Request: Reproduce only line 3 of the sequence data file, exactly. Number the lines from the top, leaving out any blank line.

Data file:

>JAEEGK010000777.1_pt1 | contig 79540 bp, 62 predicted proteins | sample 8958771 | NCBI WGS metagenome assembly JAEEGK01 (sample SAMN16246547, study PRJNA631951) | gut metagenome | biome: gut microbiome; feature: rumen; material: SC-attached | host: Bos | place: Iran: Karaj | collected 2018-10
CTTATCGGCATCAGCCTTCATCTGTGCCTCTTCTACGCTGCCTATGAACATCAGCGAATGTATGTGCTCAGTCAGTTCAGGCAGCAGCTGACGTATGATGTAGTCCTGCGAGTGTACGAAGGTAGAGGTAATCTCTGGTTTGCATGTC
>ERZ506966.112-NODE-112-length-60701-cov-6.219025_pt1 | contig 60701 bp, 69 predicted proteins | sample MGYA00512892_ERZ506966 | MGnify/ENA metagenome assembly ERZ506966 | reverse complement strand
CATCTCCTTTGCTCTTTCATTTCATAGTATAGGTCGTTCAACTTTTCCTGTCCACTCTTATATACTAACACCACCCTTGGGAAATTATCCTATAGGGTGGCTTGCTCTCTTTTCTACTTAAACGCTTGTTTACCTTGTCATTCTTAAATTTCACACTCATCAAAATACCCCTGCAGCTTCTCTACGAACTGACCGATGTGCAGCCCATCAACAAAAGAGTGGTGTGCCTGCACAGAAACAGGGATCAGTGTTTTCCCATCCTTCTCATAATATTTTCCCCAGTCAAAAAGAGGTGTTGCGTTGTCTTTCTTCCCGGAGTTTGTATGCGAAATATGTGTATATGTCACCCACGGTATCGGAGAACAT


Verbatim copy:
>ERZ506966.112-NODE-112-length-60701-cov-6.219025_pt1 | contig 60701 bp, 69 predicted proteins | sample MGYA00512892_ERZ506966 | MGnify/ENA metagenome assembly ERZ506966 | reverse complement strand